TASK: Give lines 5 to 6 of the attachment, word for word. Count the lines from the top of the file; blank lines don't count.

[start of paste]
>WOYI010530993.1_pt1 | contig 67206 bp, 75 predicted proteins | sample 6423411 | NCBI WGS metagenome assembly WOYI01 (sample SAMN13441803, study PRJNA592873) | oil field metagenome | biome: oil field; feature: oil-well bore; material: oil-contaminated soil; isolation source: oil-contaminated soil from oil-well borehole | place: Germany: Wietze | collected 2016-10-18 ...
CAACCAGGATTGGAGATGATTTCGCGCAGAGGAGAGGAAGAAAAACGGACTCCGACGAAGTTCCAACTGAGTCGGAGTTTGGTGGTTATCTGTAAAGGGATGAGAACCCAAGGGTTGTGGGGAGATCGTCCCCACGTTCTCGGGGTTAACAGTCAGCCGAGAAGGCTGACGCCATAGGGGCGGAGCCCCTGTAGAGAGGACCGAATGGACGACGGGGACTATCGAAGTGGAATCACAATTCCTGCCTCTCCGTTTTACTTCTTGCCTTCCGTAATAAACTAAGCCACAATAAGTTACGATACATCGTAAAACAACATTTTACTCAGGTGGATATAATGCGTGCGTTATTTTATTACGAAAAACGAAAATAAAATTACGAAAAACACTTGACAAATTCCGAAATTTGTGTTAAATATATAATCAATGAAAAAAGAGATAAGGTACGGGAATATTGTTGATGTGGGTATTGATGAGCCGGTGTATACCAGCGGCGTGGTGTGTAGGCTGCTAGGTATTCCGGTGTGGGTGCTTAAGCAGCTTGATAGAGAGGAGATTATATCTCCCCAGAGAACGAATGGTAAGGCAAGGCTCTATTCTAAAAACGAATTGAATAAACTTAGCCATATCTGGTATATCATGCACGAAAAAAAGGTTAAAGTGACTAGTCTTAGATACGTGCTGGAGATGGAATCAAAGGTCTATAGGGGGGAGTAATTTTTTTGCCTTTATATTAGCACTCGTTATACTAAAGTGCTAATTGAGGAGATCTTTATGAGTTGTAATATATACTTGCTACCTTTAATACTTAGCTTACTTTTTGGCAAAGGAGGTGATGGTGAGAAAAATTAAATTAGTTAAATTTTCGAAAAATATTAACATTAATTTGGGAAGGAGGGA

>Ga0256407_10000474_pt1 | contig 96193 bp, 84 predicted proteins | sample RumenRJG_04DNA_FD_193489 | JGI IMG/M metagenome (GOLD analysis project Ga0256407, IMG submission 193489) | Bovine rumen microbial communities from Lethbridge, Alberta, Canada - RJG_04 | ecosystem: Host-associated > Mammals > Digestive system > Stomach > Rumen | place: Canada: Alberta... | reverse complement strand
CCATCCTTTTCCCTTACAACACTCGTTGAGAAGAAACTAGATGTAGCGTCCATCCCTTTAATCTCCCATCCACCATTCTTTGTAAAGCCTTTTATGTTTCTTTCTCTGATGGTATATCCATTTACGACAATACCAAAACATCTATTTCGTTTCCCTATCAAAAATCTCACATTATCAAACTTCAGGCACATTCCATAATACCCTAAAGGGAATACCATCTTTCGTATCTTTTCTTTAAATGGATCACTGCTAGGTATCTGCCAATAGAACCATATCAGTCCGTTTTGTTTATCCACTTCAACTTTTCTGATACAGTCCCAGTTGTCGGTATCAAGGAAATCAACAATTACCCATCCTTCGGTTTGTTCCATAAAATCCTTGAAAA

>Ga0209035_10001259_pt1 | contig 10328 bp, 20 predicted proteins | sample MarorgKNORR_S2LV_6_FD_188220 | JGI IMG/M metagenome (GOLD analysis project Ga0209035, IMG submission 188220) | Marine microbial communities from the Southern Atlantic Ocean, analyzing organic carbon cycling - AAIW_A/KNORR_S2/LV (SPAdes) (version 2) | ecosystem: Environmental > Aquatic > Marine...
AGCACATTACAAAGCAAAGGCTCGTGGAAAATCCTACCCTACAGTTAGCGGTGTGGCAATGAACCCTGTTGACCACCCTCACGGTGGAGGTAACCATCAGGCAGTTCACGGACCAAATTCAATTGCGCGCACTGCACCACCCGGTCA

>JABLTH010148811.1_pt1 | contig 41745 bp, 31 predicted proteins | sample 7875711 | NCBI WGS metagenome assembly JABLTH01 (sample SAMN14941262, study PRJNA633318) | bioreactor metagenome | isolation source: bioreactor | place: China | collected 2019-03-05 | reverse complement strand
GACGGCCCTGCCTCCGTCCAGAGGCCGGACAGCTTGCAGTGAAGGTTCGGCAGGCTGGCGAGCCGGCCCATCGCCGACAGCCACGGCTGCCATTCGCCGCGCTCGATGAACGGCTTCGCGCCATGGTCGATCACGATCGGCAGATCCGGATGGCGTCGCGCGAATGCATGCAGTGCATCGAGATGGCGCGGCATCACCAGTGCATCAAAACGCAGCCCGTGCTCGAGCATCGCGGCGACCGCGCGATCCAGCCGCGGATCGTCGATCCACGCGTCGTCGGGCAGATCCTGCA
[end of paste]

>Ga0209035_10001259_pt1 | contig 10328 bp, 20 predicted proteins | sample MarorgKNORR_S2LV_6_FD_188220 | JGI IMG/M metagenome (GOLD analysis project Ga0209035, IMG submission 188220) | Marine microbial communities from the Southern Atlantic Ocean, analyzing organic carbon cycling - AAIW_A/KNORR_S2/LV (SPAdes) (version 2) | ecosystem: Environmental > Aquatic > Marine...
AGCACATTACAAAGCAAAGGCTCGTGGAAAATCCTACCCTACAGTTAGCGGTGTGGCAATGAACCCTGTTGACCACCCTCACGGTGGAGGTAACCATCAGGCAGTTCACGGACCAAATTCAATTGCGCGCACTGCACCACCCGGTCA